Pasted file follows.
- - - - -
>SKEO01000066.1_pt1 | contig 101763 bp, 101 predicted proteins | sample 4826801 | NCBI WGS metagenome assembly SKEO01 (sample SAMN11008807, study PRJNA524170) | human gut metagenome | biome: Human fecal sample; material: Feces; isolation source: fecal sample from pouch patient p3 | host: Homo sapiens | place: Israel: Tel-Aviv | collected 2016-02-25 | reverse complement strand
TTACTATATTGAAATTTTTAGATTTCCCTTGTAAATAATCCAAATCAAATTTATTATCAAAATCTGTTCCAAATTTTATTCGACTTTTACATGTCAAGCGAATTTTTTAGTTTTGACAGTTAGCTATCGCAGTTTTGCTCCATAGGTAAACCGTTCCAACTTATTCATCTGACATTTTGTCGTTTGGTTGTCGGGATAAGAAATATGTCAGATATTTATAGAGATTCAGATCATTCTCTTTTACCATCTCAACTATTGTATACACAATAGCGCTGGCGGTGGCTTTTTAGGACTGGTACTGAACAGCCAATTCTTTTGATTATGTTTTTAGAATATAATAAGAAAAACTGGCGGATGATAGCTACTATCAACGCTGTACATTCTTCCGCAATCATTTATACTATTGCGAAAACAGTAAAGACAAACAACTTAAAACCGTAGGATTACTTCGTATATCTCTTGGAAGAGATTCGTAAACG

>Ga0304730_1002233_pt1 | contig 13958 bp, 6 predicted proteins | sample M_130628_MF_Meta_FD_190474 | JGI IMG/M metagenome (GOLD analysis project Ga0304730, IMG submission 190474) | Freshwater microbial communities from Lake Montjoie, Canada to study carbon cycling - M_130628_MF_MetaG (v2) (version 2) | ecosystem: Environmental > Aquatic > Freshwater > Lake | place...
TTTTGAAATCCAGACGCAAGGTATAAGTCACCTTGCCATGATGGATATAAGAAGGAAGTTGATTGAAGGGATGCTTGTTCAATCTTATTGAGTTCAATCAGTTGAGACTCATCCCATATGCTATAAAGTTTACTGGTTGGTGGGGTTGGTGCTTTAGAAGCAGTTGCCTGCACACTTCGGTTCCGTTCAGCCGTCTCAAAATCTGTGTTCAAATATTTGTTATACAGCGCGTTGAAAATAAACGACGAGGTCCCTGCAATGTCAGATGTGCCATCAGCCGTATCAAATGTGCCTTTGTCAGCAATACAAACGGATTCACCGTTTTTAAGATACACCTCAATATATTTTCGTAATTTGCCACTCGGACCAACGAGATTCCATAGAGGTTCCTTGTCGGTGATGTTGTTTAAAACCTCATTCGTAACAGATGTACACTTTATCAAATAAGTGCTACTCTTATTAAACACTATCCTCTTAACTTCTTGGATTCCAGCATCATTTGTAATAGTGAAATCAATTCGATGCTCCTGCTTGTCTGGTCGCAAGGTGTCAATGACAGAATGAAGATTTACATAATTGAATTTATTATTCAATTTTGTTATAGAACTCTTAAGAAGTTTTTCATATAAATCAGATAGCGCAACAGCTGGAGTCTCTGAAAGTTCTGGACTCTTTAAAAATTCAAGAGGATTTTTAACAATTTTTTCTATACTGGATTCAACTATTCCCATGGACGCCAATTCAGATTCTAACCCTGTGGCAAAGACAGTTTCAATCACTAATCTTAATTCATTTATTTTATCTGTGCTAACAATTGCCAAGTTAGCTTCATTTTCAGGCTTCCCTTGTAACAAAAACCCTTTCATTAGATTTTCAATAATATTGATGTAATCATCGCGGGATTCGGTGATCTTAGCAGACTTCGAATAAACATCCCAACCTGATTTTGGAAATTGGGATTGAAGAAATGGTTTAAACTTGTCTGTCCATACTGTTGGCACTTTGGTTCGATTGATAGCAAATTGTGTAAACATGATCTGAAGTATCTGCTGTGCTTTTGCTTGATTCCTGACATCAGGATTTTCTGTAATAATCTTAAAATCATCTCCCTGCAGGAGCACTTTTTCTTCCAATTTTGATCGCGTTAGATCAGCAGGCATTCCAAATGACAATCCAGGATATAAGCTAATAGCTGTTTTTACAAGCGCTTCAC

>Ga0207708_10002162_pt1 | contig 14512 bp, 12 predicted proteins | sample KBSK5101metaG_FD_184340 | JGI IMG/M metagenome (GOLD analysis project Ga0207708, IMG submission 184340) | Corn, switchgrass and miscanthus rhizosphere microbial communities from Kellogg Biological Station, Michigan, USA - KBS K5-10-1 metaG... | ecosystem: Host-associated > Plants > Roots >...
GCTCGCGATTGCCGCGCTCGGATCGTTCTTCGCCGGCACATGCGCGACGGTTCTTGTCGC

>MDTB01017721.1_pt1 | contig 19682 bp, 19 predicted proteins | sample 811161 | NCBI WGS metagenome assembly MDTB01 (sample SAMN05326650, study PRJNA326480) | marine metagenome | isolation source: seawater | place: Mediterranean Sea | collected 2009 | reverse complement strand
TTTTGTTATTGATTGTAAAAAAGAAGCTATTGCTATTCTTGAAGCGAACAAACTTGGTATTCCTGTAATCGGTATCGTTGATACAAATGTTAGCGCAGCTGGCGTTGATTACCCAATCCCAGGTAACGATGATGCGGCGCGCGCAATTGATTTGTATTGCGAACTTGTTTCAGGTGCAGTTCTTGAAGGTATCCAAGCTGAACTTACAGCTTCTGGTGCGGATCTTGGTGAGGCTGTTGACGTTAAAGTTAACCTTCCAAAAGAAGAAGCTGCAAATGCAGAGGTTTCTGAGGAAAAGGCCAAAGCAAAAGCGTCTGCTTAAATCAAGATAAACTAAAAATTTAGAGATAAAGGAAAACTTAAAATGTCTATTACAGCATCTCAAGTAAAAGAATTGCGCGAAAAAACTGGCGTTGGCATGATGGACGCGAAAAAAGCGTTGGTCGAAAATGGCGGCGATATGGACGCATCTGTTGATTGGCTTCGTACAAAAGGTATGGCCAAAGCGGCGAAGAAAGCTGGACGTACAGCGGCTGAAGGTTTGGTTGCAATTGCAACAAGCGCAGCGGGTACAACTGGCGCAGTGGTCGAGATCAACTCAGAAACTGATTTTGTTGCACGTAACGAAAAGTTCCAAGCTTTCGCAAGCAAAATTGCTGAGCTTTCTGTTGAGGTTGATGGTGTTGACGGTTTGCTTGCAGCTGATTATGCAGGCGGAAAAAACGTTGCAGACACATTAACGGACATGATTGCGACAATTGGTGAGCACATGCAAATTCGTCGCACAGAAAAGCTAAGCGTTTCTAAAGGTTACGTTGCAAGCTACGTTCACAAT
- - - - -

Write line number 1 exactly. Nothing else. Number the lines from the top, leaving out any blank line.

>SKEO01000066.1_pt1 | contig 101763 bp, 101 predicted proteins | sample 4826801 | NCBI WGS metagenome assembly SKEO01 (sample SAMN11008807, study PRJNA524170) | human gut metagenome | biome: Human fecal sample; material: Feces; isolation source: fecal sample from pouch patient p3 | host: Homo sapiens | place: Israel: Tel-Aviv | collected 2016-02-25 | reverse complement strand